NEWPORT — The angular 80-foot boat looks a bit like a stealth bomber cruising on the ocean surface while under way, a head-turning craft that has been likened to a Batmobile or a UFO since it was launched in San Diego four years ago.
The government was presenting the $10-million Stiletto, which was designed to carry special-operations forces into coastal operations, as a floating laboratory where companies can test and demonstrate new fighting technologies.
Over the past four years, the craft has seen service in a variety of settings, from testing new radar systems and unmanned aerial-defense vehicles to assisting the Coast Guard in efforts to combat narcotics trafficking.
The Stiletto’s four diesel engines produce a combined 6,500 horsepower, and can push the boat to speeds of nearly 60 miles per hour.
Below deck, the Stiletto is military-spare. A rear cargo area holds the same type of 36-foot rigid-hull inflatable that Navy SEALS ride into operations. The boat carries unmanned aerial-surveillance aircraft that can be launched from the vessel’s topside.
The forward cabin is outfitted with special seats that help absorb the tremendous shock that’s exerted when the boat crashes through heavy seas at high speeds. The hull of the Stiletto is shaped like two Ms put together. Its surfaces redistribute water in a way that stabilizes the craft and greatly minimizes wake. The design also enables the fully loaded boat to operate in very shallow water.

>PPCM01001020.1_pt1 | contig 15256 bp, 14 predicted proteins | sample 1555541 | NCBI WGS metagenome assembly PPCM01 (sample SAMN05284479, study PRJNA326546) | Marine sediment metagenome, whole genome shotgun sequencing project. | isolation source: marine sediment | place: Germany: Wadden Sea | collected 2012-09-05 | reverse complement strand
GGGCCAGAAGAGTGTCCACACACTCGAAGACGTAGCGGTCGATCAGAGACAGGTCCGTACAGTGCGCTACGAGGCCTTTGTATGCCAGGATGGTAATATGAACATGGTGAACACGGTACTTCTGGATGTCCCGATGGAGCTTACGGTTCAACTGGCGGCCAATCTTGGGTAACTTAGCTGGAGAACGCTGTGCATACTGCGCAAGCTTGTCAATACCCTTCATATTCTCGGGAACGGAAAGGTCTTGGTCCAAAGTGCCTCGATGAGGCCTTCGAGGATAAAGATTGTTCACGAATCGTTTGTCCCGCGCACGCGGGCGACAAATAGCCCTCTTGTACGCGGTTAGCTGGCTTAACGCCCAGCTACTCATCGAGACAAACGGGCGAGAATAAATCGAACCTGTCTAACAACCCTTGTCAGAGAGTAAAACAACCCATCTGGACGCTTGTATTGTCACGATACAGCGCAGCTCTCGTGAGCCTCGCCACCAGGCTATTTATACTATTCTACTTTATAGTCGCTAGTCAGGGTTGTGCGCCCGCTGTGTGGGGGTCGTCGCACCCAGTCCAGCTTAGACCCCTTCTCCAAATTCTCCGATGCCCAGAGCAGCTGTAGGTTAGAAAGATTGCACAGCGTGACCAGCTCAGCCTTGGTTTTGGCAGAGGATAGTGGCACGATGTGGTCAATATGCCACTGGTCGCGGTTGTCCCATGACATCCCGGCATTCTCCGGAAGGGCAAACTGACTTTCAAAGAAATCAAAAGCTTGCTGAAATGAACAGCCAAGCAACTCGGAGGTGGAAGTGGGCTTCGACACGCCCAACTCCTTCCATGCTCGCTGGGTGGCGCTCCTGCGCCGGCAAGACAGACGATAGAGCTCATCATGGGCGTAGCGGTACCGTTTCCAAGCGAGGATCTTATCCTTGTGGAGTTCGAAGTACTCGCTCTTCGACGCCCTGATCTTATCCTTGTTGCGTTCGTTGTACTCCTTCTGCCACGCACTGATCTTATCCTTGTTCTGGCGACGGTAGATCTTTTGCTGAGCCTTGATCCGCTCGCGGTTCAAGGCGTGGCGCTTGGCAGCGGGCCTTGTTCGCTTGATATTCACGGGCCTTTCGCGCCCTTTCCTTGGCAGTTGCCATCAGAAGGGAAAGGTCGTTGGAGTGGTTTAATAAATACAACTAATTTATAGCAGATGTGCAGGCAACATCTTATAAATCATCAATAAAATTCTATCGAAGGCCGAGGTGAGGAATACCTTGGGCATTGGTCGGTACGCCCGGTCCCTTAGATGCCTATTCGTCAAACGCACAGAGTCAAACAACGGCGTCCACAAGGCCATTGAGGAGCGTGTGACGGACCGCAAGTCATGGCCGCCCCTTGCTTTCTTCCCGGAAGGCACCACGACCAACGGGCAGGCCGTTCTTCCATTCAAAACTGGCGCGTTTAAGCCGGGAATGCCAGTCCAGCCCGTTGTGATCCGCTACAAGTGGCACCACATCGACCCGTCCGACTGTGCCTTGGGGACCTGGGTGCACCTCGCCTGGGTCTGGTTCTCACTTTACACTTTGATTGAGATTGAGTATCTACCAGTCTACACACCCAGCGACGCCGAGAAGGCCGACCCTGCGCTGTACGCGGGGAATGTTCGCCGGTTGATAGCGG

One of the Pentagon officials who saw military applications for the hull technology was the late Vice Admiral Arthur K. Cebrowski, a former president of the U.S. Naval War College.
Cebrowski was later the director of the Defense Department’s Office of Force Transformation, which was involved in helping the military adapt to new threats and challenges, and was involved in the development of the Stiletto.
Photo: The Providence Journal / Andrew Dickerman
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